Jennifer Avila

B.A./M.A. California State University, Los Angeles

Committee:

Jennifer Doyle (Chair), Tiffany Lopez, Steven Axelrod

Research Areas:

Sports and Humanities; Sport Theory; Sport, Violence, and the Body in U.S. Latina/o and Chicana/o Literature; Traditional Gender Roles and Sport; Sport and Classroom Pedagogy

Research Interests:

My research interests are rooted in a humanities-based approach to sports studies, a field that is most popularly studied in the social sciences, but often overlooked in the humanities. Sport humanities, as it is sometimes called, involves an interdisciplinary examination of sports and athletes in relation to (but definitely not limited to) literature, art/visual studies, performance, culture, history, race, class, sexuality, and gender. In the words of theorist Robert Perinbanayagam, “games are neither empty nor are they frivolous undertakings: they are, rather, along with other features of culture (religion, music, theater, education) devices by which the culture instructs, controls, and enables its members to enrich their lives.” In this light, I wish to examine how the athlete can be seen as a performer, and how sport can operate as a cultural text/performance site. A major vehicle allowing me to conduct such an analysis is in looking at how sport-themed or sport-inclusive literature, from canonical works to the more obscure, reveals the ways in which sport can serve as a subtle, or not so subtle, way of understanding various aspects of human nature, from sexuality and gender to race and class. I am also interested in looking at how larger institutions, popular culture, and other various power structures commodify sports and athletes in various ways, similar to what we see among other art forms.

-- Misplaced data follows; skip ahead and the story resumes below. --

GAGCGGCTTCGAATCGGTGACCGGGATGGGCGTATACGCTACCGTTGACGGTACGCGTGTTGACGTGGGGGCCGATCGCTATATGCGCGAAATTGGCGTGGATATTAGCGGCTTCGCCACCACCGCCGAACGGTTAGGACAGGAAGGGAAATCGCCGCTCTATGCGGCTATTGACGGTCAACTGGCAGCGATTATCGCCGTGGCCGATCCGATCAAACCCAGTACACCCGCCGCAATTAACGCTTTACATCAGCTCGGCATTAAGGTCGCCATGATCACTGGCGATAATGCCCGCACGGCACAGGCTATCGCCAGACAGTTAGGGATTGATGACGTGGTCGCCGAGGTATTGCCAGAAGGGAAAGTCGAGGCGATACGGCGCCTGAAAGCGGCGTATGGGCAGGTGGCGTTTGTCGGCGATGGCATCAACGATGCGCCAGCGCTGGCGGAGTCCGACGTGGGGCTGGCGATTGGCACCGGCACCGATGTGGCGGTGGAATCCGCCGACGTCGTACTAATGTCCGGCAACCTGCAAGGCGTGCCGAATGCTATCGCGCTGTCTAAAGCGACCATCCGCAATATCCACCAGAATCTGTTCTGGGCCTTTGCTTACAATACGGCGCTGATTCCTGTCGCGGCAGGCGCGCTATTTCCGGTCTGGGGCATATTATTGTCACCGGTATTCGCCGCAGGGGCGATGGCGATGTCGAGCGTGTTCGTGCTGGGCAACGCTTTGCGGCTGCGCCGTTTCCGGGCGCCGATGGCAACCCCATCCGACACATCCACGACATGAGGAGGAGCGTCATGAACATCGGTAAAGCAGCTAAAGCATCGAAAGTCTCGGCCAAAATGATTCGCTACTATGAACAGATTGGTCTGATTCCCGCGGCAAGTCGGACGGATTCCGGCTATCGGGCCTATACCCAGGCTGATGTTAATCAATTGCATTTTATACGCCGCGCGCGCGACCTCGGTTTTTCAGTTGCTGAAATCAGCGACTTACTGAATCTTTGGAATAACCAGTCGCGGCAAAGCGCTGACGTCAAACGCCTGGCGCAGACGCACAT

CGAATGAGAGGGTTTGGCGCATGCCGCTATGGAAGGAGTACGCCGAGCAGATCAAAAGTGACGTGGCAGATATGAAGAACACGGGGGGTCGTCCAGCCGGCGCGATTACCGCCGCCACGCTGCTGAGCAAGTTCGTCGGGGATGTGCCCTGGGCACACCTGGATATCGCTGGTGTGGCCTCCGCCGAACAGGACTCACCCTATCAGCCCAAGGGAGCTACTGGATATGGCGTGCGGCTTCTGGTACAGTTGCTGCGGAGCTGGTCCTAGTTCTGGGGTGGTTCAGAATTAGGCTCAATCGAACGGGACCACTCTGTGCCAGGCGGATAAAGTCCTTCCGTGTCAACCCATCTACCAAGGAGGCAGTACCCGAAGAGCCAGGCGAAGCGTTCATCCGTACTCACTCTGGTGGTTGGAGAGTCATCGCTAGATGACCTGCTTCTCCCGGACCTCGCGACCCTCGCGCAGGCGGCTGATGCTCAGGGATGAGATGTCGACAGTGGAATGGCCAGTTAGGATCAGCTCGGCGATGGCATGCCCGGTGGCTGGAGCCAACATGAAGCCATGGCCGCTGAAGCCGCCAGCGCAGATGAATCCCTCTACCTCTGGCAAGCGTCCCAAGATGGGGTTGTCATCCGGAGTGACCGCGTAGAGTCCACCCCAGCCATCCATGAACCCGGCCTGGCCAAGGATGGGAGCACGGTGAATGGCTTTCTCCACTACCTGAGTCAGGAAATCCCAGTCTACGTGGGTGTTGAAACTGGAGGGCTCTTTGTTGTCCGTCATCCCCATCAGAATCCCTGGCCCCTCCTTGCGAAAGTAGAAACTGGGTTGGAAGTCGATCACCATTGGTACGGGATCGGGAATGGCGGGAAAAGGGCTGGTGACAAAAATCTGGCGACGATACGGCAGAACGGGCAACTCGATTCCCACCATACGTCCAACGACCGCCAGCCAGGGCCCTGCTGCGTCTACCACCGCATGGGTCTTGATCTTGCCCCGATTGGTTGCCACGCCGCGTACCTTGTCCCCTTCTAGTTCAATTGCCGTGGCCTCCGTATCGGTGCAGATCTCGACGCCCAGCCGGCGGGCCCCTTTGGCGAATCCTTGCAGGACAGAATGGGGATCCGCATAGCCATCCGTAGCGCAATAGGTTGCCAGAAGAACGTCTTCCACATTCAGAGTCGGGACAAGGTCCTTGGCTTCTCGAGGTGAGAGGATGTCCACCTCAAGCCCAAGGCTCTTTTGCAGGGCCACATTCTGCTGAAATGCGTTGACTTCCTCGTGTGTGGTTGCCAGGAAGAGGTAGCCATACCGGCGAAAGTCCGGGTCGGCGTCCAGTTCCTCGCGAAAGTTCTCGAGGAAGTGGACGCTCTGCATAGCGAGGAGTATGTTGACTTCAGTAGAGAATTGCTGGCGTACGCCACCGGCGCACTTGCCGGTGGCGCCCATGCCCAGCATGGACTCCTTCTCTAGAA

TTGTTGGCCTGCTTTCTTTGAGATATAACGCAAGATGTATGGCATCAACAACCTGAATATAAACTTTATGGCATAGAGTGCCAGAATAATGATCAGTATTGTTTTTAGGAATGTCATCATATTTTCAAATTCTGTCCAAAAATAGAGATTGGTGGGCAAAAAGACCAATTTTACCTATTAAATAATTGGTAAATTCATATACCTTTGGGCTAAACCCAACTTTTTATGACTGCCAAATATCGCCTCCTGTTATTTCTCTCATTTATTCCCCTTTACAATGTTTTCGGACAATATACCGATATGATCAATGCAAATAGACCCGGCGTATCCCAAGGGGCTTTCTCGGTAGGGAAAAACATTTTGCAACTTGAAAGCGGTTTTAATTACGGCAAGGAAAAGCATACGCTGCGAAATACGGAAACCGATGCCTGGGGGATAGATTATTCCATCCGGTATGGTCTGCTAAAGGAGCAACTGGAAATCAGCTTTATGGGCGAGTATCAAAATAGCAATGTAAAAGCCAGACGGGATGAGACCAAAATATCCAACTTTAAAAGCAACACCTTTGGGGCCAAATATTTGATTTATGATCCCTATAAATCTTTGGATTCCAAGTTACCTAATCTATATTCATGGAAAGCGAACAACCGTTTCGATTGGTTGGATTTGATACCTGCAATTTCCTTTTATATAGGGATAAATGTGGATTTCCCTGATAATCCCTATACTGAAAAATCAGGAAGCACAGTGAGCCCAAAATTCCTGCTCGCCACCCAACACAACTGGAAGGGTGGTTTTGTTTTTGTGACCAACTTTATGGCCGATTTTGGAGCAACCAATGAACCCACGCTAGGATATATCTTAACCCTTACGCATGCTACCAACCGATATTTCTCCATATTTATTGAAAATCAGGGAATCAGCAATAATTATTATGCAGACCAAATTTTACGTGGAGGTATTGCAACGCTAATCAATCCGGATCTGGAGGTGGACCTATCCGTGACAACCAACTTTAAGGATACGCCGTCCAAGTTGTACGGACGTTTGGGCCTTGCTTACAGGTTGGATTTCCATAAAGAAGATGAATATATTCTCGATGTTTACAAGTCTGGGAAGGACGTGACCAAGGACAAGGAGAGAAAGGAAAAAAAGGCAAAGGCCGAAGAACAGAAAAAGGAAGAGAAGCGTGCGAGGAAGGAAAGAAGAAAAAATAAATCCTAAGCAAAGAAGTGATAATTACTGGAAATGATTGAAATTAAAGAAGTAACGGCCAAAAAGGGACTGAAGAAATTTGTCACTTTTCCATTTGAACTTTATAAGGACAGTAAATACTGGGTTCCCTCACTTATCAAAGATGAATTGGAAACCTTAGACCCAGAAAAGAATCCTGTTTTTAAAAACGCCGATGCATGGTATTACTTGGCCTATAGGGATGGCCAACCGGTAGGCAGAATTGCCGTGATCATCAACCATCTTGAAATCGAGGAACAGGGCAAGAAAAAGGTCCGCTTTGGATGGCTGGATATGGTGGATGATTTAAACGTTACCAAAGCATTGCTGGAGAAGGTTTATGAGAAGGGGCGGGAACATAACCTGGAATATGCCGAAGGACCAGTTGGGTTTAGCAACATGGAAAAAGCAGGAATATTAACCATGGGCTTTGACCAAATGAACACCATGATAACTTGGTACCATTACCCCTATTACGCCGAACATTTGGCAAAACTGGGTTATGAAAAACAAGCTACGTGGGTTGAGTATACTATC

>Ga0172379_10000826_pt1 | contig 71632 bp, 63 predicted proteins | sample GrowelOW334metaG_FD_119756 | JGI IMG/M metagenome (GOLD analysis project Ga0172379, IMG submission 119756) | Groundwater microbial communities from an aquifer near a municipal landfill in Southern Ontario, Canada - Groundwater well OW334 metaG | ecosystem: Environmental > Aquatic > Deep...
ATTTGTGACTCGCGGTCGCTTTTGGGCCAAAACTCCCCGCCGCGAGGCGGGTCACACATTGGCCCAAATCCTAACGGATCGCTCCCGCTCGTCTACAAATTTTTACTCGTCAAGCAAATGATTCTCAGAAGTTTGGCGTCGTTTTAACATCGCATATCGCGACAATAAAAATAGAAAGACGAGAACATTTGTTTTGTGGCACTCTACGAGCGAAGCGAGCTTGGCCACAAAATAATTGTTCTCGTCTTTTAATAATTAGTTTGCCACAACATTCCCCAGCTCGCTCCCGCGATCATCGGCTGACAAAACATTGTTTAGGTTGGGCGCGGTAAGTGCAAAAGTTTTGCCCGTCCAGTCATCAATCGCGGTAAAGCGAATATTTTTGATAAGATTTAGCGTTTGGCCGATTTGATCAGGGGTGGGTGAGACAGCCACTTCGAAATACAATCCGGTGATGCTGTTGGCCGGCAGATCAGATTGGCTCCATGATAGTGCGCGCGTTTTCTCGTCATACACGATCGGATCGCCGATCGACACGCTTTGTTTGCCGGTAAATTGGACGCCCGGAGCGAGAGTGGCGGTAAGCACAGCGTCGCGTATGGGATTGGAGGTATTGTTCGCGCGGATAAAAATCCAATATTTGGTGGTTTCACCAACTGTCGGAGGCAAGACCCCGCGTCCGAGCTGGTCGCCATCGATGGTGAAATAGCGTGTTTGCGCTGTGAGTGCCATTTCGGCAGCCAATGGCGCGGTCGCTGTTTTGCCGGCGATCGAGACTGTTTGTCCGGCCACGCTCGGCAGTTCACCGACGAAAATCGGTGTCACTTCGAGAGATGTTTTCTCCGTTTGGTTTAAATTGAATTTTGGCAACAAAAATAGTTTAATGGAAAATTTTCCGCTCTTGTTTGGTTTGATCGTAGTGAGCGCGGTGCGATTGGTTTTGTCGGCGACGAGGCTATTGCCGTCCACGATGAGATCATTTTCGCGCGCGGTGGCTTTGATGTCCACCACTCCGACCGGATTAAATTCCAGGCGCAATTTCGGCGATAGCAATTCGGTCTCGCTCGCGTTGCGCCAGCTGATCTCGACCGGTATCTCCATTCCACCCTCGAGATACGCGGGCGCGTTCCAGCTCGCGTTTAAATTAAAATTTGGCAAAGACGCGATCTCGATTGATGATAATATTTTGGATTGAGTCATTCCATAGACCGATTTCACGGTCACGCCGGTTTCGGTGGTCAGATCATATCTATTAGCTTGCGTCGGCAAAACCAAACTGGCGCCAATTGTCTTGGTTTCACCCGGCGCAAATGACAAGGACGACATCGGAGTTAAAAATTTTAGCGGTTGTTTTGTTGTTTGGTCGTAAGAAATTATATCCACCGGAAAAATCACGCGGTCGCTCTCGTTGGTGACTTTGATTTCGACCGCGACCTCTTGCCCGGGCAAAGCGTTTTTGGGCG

Recent Activity:

Conference Papers –

“Sports and Latina/o Literature, Culture, and Visual Art.” Presented at the 2014 PAMLA Conference, Riverside, CA. October 31, 2014.

“The Landscape of Sport in Latina/o and Chicana/o Literature.” Presented at the American Literature Association Latina/o Literature Symposium in San Antonio, Texas. March 8, 2014.

“Boxing, Masculinity, and Speaking the Unspoken: An Examination of Oliver Mayer’s Play Blade to the Heat.” Presented at Sport and Literature Association (SLA) Conference, Springfield College, Massachusetts. June 28, 2012.

“A Guy Don’t Talk About Those Things – Talking About Homosociality and Manhood in Oliver Mayer’s Blade to the Heat.” Presented at Shattering, California State University, Northridge Graduate Student Conference. March 3, 2012.

“Intertextuality and Cultural Caricature in Luis Valdez’s ‘I Don’t Have to Show You No Stinking Badges!’ and Culture Clash’s ‘The Mission.” Presented at PAMLA Conference, Scripps College. November 6, 2011.

Service –

Keynote Address. “Community College Day.” University of California, Riverside. March 4, 2011.

Panel member. “Chicana/Latina Graduate Student Panel.” Semana de la Mujer Celebration, Chicano Student Programs. University of California, Riverside. March 1, 2011.</>

Elected Representative, Graduate Students in English Association/Graduate Committee. University of California, Riverside, 2009-2010.